In April 2013, MIT graduate students Celena Dopart, Anders Haggman, and Cameron Thornberry received the Volpe Best Transportation Presentation Award for their research paper entitled "A Driving Simulation Study Examining Destination Entry with iOS 5 Google Maps and a Garmin Portable GPS System." Ms. Dopart, an AeroAstro Master's candidate in the Man Vehicle Lab, presented this paper at Volpe Transportation Center on October 10th as part of this award. She had recently returned from San Diego, where she presented the same research at the 2013 International Annual Meeting of the Human Factors and Ergonomics Society in San Diego, CA.
*October 1, 2013*
MIT Aeronautics and Astronautics Master’s candidate Celena Dopart presented a paper at the 2013 International Annual Meeting of the Human Factors and Ergonomics Society held in San Diego, CA from Sept 20-Oct 4. The paper, “A Driving Simulation Study Examining Destination Entry with iOS 5 Google Maps and a Garmin Portable GPS System,” was co-authored by MIT Mechanical Engineering PhD candidate Anders Haggman, AeroAstro Master’s candidate Cameron Thornberry, and AgeLab researchers Bruce Mehler, Johnathan Dobres, and Bryan Reimer. The three graduate students work in human factors affiliated labs—Ms. Dopart in the Man Vehicle Lab, Mr. Haggman in the Ideation Lab, and Mr. Thornberry in the System Safety Research Lab. This research was completed as part of the Human Factors Engineering class and was previously presented by Mr. Haggman at the 2013 HFES New England Chapter Student Research Conference in Cambridge, MA on April 14, 2013, where it received the Volpe Best Transportation Presentation Award.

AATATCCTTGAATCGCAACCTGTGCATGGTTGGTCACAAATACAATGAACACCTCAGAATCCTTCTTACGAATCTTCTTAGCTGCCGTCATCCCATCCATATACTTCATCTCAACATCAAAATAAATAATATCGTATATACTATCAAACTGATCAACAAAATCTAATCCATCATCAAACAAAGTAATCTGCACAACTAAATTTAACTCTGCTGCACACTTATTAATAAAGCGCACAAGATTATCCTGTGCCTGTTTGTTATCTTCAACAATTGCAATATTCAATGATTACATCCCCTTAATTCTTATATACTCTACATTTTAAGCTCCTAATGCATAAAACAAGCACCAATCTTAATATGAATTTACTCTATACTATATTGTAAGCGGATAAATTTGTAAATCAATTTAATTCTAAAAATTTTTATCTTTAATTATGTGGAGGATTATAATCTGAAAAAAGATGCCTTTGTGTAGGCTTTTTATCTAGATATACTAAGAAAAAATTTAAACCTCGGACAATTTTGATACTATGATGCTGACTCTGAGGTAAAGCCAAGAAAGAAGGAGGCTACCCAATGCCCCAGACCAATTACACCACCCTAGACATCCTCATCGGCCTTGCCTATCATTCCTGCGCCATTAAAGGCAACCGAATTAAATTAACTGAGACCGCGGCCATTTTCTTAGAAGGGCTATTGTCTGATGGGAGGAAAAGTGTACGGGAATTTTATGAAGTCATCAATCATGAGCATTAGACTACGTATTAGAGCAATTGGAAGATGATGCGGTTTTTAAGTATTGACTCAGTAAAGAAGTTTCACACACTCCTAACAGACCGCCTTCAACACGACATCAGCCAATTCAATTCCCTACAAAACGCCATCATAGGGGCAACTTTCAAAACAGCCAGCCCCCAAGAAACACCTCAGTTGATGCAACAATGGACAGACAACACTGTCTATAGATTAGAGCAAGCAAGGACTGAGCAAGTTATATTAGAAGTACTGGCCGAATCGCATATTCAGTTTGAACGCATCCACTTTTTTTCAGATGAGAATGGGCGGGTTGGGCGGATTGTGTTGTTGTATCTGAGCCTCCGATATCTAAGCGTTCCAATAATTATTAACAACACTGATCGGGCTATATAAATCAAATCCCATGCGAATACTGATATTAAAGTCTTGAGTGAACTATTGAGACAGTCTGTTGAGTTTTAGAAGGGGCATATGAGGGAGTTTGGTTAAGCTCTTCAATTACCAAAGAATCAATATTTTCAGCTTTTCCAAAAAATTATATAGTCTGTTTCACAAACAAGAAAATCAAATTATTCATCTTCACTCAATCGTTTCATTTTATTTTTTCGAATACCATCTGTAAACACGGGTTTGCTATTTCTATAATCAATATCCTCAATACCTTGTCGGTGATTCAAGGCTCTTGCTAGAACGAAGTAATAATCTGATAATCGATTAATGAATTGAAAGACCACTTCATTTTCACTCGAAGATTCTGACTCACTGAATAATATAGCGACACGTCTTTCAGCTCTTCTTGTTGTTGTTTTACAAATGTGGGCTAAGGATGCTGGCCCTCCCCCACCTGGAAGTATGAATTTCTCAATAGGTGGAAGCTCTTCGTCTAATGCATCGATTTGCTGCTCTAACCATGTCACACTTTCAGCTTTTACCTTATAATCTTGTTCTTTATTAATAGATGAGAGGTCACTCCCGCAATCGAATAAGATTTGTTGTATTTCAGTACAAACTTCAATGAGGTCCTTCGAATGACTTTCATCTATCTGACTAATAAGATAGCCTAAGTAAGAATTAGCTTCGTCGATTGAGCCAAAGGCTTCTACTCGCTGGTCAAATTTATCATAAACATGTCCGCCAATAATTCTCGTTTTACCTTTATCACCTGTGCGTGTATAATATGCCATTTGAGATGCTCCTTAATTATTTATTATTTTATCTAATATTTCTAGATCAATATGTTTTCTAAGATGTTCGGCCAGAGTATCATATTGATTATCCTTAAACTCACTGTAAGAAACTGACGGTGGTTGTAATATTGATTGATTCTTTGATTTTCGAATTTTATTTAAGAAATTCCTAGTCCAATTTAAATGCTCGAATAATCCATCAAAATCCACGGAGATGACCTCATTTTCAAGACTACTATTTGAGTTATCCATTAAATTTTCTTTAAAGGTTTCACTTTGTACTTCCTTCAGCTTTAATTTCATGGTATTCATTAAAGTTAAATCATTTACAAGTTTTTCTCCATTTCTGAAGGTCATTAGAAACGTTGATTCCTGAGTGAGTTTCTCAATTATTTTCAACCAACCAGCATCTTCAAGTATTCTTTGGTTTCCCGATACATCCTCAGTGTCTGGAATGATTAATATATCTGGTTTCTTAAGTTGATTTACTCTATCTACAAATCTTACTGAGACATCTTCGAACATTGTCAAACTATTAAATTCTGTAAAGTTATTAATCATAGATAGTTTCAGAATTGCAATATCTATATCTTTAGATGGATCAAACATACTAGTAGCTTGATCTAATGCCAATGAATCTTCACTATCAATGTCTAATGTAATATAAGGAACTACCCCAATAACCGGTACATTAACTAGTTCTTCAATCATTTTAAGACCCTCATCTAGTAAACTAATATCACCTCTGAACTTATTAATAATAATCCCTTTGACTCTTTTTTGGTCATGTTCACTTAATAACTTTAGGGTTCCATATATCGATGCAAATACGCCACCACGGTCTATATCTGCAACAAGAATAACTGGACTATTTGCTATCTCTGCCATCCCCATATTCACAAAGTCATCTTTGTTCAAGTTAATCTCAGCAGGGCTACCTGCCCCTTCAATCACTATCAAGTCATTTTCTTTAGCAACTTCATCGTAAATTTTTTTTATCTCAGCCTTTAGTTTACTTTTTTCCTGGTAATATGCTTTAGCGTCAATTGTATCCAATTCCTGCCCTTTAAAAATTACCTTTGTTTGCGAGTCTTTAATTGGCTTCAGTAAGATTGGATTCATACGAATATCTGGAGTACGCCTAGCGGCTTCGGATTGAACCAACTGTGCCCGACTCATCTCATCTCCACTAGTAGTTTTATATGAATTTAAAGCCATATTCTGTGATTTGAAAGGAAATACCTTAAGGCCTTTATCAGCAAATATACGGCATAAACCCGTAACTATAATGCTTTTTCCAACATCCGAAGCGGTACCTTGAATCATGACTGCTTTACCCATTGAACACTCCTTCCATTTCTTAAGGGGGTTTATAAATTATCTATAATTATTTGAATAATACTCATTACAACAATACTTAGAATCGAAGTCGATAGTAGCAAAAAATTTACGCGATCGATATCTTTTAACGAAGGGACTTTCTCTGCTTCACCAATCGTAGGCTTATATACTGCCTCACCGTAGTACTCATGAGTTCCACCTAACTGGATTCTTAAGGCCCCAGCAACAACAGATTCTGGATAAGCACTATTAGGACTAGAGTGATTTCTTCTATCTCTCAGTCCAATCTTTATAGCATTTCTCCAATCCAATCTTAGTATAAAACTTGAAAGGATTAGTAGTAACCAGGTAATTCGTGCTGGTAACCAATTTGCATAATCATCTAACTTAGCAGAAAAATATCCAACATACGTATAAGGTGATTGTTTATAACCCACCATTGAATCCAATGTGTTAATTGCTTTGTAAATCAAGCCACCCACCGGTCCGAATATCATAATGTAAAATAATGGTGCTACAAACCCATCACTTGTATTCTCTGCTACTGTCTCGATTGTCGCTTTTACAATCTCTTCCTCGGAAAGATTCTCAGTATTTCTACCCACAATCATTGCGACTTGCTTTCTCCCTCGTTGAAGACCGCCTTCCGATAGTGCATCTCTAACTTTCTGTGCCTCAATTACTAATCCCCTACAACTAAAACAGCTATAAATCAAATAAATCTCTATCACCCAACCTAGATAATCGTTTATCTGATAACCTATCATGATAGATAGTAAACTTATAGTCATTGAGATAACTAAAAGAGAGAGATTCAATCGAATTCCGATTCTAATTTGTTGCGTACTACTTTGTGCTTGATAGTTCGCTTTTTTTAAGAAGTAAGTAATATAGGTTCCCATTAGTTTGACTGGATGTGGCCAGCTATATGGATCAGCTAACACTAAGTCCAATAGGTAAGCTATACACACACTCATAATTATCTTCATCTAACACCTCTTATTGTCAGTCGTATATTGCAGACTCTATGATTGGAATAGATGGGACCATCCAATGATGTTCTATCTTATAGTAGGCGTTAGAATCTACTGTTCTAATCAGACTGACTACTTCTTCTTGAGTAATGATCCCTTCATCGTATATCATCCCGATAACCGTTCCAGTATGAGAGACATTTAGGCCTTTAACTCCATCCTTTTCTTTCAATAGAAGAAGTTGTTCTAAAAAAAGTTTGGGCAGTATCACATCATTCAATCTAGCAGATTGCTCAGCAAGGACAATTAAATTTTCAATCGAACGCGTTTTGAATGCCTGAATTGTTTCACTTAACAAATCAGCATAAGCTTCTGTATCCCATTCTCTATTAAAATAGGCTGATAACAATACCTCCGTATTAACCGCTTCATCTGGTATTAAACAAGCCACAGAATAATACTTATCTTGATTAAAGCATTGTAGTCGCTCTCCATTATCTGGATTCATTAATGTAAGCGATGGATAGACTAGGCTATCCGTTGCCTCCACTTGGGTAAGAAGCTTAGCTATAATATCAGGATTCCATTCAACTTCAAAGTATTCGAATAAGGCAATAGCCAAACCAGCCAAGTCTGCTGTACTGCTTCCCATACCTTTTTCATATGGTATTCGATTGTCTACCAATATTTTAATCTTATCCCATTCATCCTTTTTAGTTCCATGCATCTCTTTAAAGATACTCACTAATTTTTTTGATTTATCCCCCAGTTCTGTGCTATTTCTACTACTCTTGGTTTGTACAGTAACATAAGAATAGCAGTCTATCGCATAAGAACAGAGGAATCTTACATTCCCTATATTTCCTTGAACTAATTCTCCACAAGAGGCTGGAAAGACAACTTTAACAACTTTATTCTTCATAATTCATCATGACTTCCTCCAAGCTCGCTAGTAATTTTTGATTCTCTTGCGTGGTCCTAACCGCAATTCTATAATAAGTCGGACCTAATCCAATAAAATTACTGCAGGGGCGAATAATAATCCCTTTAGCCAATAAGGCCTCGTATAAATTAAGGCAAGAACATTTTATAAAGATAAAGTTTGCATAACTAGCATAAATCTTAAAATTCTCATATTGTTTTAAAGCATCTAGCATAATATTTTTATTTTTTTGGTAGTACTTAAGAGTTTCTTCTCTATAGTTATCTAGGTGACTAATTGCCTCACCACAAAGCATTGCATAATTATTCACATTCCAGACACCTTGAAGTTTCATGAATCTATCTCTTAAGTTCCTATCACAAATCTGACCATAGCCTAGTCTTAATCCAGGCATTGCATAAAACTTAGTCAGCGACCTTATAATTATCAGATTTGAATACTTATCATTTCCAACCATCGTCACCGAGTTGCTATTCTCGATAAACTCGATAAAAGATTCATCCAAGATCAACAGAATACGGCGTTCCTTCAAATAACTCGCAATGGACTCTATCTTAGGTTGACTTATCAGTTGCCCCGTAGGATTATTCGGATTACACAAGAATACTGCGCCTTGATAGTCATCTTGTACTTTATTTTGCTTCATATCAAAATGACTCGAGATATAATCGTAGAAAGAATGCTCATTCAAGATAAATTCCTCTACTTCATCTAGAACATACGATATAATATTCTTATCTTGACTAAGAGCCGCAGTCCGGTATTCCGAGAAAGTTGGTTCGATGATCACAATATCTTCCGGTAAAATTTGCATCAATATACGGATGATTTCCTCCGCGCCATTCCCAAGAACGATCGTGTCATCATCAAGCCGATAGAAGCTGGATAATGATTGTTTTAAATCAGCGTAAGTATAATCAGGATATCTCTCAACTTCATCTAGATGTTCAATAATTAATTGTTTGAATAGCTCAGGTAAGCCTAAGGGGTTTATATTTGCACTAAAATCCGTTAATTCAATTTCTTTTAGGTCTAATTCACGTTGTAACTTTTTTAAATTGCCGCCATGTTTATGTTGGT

An abstract of the paper is given below.
A simulation study compared 23 young adult drivers’ task completion time, mean glance time, number of glances, and percentage of long glances while performing a navigation entry task with a Garmin portable GPS system and a mobile navigation application (iOS 5 Google Maps) on an iPod Touch. We compared participants’ performance on these tasks using the National Highway Traffic Safety Administration (NHTSA) eye-glance acceptance criteria. We found that, irrespective of the device used, no participant was able to complete the task within the recommended total time window of 12 seconds. When entering a destination into the iOS interface, only 73.9% of the drivers meet the NHTSA criteria for long duration glances. With the Garmin system, 91.3% of the participants meet this criterion. All participants were able to maintain adequate mean off road glance durations. Finally, we compared the NHTSA recommended method of assessing all off road glances to more traditional methods of assessing glances only to the task interface. Differences between the two methods are discussed.